GREG RAY: Co-ordinating cutbacks

PLEASE don’t talk to the lifeguard, sang Diane Ray (no relation), many years ago.

This was good advice then and even better advice today, since around Newcastle way the lifeguards may be feeling a little stressed and might not appreciate distractions.

Newcastle City Council is desperately seeking ways to save money, as you may have heard, and one area where it seems costs may be shaved is in lifeguard staff at the city’s pools and beaches.

The summer swimming season is being shortened, full-time paid lifeguards are being pulled off the beaches at weekends, and I gather everything is up for negotiation in the quest for efficiency.

I had a letter on this subject from a council lifeguard (putting his job at risk, perhaps, by talking to the media) expressing sadness that he and his colleagues were being forced to live with job insecurity and that services to the swimming public were being cut.

Naturally I felt terrible for the poor fellow. Nobody could enjoy working under the threat of sacking or redundancy. But then this lifeguard got me offside by trying to suggest that the council could keep its frontline life-saving services intact and still make savings by cutting some middle management.

Silly chap, I thought.

How in the world would the council be able to find cost savings if it cut the jobs of the people who are best qualified to advise them? That’s why we pay our rates: to hire managers to make sure our money isn’t being wasted.

Anyway, he carried on with his crazy idea at some length. Some time ago, he wrote, the council used to have a co-ordinator who oversaw both pools and beaches, but at a certain point decided to create two new management positions, a beach co-ordinator and a pool co-ordinator.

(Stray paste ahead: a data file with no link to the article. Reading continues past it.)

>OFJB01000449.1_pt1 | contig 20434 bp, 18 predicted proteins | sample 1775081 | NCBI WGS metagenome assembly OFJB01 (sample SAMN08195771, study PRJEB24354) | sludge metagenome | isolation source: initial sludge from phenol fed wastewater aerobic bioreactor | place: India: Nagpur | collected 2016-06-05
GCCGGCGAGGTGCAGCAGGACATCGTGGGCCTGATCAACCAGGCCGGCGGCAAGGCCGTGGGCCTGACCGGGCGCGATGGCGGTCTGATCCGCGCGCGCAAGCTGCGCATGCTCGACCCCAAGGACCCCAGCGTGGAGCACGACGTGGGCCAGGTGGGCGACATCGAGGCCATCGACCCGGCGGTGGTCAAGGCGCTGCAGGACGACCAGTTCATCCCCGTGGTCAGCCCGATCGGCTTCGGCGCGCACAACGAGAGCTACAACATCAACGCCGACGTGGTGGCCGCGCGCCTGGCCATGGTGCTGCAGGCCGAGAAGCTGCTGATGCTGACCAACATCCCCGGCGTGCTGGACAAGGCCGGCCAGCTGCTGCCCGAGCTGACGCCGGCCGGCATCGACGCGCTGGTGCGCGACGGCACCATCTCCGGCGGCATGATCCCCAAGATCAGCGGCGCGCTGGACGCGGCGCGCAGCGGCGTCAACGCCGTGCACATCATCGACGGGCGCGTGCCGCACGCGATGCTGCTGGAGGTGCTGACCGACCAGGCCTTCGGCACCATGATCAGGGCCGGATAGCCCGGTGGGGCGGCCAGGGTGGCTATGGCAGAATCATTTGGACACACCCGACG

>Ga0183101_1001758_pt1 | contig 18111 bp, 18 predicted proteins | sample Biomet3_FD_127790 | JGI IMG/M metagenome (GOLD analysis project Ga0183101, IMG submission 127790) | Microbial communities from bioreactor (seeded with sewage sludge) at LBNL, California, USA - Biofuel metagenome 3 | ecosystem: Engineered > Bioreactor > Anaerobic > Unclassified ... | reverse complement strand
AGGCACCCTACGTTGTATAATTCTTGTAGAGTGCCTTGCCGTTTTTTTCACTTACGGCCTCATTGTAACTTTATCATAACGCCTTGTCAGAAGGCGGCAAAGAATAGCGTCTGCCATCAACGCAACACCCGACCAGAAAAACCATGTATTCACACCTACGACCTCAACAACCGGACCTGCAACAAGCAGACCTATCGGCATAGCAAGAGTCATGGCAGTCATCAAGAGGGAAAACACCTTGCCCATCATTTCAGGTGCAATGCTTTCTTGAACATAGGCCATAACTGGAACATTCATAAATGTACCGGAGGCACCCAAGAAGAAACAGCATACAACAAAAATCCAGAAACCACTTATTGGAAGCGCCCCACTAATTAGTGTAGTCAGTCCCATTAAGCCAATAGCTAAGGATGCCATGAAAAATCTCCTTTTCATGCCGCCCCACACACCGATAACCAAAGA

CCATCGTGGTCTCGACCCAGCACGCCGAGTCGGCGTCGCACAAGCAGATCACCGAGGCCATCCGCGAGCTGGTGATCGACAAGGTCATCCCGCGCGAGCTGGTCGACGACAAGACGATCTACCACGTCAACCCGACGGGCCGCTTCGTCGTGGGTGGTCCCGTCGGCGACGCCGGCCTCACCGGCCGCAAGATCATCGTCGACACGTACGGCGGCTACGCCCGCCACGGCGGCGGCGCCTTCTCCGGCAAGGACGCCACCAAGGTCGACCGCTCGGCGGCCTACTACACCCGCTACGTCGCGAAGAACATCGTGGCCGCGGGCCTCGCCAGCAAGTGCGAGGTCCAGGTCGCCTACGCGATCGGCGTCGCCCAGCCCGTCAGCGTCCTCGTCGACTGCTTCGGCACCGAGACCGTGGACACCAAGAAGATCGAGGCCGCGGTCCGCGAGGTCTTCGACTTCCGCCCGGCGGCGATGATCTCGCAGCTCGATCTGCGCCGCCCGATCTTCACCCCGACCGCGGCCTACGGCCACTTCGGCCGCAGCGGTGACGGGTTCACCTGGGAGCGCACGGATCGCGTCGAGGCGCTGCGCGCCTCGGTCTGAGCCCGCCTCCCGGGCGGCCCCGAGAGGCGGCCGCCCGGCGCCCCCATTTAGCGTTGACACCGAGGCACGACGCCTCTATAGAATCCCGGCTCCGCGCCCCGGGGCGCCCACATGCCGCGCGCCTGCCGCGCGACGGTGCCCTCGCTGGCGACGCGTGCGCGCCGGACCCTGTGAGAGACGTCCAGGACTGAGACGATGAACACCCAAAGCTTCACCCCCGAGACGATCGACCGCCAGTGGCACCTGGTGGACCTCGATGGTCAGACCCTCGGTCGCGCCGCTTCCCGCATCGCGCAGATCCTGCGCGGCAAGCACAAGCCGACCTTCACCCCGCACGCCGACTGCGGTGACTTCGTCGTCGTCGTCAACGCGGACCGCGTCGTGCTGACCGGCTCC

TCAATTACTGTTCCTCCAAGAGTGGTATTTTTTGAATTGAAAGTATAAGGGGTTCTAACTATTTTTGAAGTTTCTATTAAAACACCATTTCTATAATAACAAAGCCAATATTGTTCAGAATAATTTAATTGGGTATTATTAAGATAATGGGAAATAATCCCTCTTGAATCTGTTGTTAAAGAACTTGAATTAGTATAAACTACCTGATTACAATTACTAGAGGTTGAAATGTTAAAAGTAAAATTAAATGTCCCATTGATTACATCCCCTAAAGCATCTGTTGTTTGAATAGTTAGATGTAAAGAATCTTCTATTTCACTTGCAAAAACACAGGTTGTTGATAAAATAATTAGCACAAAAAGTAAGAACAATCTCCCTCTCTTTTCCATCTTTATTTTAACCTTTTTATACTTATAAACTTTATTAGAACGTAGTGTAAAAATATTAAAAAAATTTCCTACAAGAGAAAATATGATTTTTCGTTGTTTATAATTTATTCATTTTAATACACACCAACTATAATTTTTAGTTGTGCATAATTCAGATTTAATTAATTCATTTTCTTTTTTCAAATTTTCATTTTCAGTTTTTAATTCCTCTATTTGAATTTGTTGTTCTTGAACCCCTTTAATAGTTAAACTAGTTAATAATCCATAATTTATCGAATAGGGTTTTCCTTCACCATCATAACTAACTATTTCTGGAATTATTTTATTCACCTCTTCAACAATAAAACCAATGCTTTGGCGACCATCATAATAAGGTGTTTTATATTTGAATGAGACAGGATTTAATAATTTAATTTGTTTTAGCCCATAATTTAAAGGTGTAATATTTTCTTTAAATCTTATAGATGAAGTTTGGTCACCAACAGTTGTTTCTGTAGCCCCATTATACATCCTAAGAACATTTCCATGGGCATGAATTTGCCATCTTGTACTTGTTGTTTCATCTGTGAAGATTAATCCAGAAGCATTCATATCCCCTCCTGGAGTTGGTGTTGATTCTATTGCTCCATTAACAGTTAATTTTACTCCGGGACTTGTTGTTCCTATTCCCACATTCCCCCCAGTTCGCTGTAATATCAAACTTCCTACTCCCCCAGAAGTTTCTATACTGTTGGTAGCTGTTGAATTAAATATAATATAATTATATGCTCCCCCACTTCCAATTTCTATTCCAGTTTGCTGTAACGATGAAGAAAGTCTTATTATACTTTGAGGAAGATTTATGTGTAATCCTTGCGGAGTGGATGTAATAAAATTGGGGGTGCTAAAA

The original co-ordinator was kept on, he asserted, as overall aquatic co-ordinator.

I can’t say whether his information is correct, and I wouldn’t have any idea what any of these people do – any more than they’d know what I do in my job. For all any of us know, they may be flat out all day, every day. My first reaction was to ask my correspondent how he could argue with the need for an extra layer of management co-ordination above him?

Because if co-ordinators became unco-ordinated (not that they would, but you can’t be too careful when people’s lives and safety might conceivably be at stake) you would need somebody there on the spot to get them re-co-ordinated. These things have a knock-on effect, and if one co-ordinator let the other co-ordinators get unco-ordinated, how on earth would the frontline workers be able to get anything done?

The public would be on the phone right away, and pesky newspaper columnists would be writing spiteful snipey paragraphs about unsatisfactory council services.

Back to my correspondent, who got right down to tin tacks, making pointed remarks about how much co-ordinators allegedly get paid and debating whether or not they should have access to council-supplied cars.

I phoned the lord mayor, Jeff McCloy, to get his views, and he told me the council needed ‘‘enormous changes’’ in its culture and structure. He was confident this would come, but not overnight.

He suggested I call the general manager, who sent me a statement pointing out that pools and beaches are staffed by a core of permanent employees and lots of casuals and temps.

‘‘This takes appropriate level of co-ordination for initial recruitment, operating and training,’’ the statement noted.

On the other hand: ‘‘council organisational structure is being reviewed in parallel with implementing the current staff reductions (which includes reduction in management levels) and adjustments to the structure will be made as part of the transition process’’.

The good thing, I suppose, is that if frontline employee numbers shrink, co-ordinators may be better able to monitor those who remain, ensuring the public gets good value for money.